Is it possible for a capital development project to come in on time and on budget? Jack Tilbury says yes, and explains how.
A metaphor to start with, if I may& Imagine that the path to success for a project is the track of a rollercoaster. And your building contract is the car that you will nervously strap yourself into for the ride. Whether your project budget is under £50k or over £50m, you wouldnt dream of starting the car at the top of that first drop before you had finished building the track, would you? Yet this is probably one of the most common mistakes that clients make. From the conversion of a mid-terrace house on Grand Designs to the fit-out of The Millennium Dome, too often a client can skimp on the planning and rush the design but still get into that car and happily start the ride.
Clients are in complete control of the process up until the moment the contractor starts on site. But once in the car, its a rollercoaster ride to the finish. So for a project to be successful, its important to concentrate on the areas that are within the clients control well before anyone puts on a hard hat: the strategic planning, the programme and the design. There will always be unexpected problems on site, but forward planning is so often the difference between an uncomfortable bump and a costly disaster.
Define the projects aims
There maybe a very clear vision for a project, but it needs to be communicated well in black and white. Most projects start with a feasibility study and a business plan. Even if there is some local experience and ability, do get some professional advice. This need not cost big bucks, or involve big commitments, and some consultants are more than happy to do a few days work looking at ideas and assisting in nurturing a vision. If there is major building work involved or planning issues to be considered, its imperative to involve an architect. If public funding is required and isnt an area of expertise, seek advice from a project manager or an arts consultant. Take any concerns that these advisors raise seriously and dont go any further until there are satisfactory solutions. Dont let the enthusiasm for the project mean that nagging doubts or any caveats at the bottom of a report get ignored. Try to address any problems while the building is on paper rather than half built in steel and concrete.
Allow enough time
Most problems can be solved with either time or money. If there isnt enough time allowed from the beginning, there will be no choice but to throw money at every problem that arises. Because of inflation, project costs are rising every month, so time isnt free, but dont rush to get on site at the cost of an under-developed scheme. Its equally important to allow sufficient time after the contractor has finished in order to move in, fit out, test the systems, train staff and prepare for use. If a particular project necessitates a challenging construction programme, for example, to fit in with a summer dark period, then try to allow even more time to ensure that the planning is meticulous, the design well co-ordinated, and that the risk assessment and management are robust. Once a design team is appointed, give them the time needed to do a proper job, and also allow enough time to review and evaluate what they are producing. And once the building is finished and open, a series of short dark periods after the first few shows can be invaluable. If the first year of operation is booked solid with shows, the contractor has a very good excuse for not returning to clear snags and fix defects.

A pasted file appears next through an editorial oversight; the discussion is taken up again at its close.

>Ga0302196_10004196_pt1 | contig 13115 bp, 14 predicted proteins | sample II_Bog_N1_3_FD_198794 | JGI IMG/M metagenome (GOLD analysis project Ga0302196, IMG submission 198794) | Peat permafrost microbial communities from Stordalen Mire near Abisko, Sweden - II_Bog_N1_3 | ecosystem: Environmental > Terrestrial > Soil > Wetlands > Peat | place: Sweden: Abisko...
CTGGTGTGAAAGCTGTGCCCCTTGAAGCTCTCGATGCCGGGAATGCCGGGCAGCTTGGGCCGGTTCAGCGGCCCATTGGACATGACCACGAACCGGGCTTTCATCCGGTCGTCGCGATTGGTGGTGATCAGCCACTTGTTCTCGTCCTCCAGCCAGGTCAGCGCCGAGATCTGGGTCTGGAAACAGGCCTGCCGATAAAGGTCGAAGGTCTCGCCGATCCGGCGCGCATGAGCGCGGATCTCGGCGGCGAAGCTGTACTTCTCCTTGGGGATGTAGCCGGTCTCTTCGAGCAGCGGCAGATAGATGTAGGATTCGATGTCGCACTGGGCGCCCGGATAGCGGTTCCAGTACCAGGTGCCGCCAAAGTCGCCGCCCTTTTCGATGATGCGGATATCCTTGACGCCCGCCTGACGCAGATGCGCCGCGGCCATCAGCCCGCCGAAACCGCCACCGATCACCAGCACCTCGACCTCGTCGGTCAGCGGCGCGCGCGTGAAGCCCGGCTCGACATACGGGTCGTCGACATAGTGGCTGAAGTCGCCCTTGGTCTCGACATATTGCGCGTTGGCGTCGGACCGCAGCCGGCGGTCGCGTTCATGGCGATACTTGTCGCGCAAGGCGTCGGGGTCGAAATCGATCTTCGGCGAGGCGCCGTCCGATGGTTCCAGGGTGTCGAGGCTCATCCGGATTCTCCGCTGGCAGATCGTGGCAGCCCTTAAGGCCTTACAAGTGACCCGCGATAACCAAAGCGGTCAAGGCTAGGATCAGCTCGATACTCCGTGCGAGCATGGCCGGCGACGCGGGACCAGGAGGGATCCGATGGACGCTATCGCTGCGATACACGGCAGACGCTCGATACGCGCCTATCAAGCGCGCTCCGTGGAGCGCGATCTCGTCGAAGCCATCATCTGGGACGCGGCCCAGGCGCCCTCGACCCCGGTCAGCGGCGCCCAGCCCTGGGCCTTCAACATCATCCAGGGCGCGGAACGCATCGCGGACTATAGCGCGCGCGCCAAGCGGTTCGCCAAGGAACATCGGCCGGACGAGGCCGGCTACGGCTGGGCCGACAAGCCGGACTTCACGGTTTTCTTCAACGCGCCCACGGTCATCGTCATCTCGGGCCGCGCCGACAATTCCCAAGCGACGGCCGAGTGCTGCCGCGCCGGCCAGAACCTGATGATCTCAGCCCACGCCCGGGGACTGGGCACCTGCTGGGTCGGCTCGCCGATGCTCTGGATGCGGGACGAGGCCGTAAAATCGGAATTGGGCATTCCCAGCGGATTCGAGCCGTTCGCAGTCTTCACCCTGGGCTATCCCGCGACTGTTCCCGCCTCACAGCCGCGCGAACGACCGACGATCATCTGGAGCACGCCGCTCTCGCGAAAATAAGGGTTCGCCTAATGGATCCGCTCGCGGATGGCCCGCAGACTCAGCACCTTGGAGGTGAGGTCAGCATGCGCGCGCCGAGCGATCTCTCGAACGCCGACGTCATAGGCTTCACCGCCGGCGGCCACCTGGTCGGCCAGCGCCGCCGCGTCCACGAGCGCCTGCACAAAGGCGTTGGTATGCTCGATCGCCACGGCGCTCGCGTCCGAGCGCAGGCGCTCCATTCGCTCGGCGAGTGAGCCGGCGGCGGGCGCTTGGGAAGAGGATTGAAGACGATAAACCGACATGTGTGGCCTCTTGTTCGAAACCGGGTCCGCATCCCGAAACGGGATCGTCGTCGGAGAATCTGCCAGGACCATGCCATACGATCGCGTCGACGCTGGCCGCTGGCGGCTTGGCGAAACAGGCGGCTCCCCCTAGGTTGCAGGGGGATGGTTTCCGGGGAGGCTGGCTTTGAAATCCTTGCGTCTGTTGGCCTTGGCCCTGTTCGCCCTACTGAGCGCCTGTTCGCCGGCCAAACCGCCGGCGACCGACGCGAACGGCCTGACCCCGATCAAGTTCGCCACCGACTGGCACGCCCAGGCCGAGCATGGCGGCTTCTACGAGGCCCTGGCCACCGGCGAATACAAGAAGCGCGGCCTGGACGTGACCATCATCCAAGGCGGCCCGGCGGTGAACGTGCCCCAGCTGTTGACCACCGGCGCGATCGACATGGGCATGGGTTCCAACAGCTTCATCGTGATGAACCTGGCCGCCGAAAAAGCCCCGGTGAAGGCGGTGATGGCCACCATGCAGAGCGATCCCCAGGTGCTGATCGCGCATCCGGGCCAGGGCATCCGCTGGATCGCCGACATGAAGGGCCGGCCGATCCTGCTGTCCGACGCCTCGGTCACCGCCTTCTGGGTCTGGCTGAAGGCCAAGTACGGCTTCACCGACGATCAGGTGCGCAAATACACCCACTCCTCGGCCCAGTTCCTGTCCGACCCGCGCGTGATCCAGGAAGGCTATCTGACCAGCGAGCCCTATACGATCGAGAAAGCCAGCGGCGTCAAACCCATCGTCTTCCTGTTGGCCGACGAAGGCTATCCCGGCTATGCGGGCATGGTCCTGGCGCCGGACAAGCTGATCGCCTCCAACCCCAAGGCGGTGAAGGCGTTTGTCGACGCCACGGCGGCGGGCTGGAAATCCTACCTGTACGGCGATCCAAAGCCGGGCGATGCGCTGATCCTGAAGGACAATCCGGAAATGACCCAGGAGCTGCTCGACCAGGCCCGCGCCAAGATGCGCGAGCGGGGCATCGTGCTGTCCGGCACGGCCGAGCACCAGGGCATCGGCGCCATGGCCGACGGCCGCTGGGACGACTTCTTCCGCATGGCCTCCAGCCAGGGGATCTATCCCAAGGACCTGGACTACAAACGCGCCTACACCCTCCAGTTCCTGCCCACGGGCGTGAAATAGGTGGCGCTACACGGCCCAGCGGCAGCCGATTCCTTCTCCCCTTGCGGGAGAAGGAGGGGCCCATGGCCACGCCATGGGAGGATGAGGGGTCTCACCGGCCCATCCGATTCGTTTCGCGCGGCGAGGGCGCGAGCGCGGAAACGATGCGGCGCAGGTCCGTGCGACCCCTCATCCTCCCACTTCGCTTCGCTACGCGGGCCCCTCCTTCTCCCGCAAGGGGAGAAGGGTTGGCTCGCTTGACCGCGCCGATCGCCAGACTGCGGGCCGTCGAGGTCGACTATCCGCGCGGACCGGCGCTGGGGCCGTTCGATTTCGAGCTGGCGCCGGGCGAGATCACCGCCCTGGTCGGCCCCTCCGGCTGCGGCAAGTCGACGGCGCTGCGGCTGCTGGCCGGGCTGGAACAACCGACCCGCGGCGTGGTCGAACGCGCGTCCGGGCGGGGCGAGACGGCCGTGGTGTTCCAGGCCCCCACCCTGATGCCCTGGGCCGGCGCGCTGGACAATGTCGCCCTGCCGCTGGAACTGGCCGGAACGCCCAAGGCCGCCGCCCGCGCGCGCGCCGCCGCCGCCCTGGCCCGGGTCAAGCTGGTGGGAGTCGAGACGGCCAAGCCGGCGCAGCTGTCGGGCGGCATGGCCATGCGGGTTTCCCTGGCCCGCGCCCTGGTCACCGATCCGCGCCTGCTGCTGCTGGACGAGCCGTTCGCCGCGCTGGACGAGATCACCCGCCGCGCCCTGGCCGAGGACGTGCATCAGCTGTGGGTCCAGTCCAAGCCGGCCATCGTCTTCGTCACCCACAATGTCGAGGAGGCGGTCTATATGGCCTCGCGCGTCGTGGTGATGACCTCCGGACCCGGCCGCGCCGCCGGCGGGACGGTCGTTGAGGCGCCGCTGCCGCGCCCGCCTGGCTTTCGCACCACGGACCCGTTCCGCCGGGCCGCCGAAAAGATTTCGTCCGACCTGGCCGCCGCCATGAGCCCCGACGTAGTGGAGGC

Most refurbishments call for a theatre or facility to be shut for a period of time. The recent major refurbishment of the Young Vic Theatre in London required the company to leave its theatre for 18 months. Rather than lay off all production staff, they continued to produce shows in other venues, on tour, in tents, in schools and empty churches. It kept their name in the public eye, it kept the company together and just as important, their hugely experienced staff were able to collaborate with the design team on every aspect of the new building to ensure they got what they wanted. Instead of making a technical team redundant, get them involved in the process. Who better to review designs from the theatre consultant and architect, design and plan the new workshop facilities, plan the client fit-out period, order hardware and spares, write new safety method statements and eventually be part of the testing and snagging process? The Young Vic team designed and built their own unique portable dressing room furniture for example. During the recent refurbishment of the Shaftesbury Theatre, the admin, box office and technical staff donned hard hats and helped with everything from taking out the old seats to painting the foyer!
Organise the client team
The internal structure and decision- making process within the client organisation can be a crucial factor. Many decisions will be made over several months of board meetings and design presentations, but sometimes an answer has to be returned to the contractor within 48 hours. Who is responsible for discussions with the architect about the colour of the seats? Who is liaising with the theatre consultant on the technical fit-out? If a choice has to be made between omitting the crew room or omitting the print store, does this decision have to wait until the next building subcommittee meeting in six weeks time? A building project should arouse huge passion and debate, but sometimes paralysis on crucial decisions is the primary cause for delays and extra cost.
So in conclusion?
Stick to the vision and dont lose sight of it. Seek good advice and act on it. Allow enough time. Anticipate and plan for site delays and problems. Find the right contractor to sit at your side. Then& just then& there maybe a chance of enjoying the ride!
Jack Tilbury is Projects Director and one of the founding members of theatre consultancy Charcoalblue.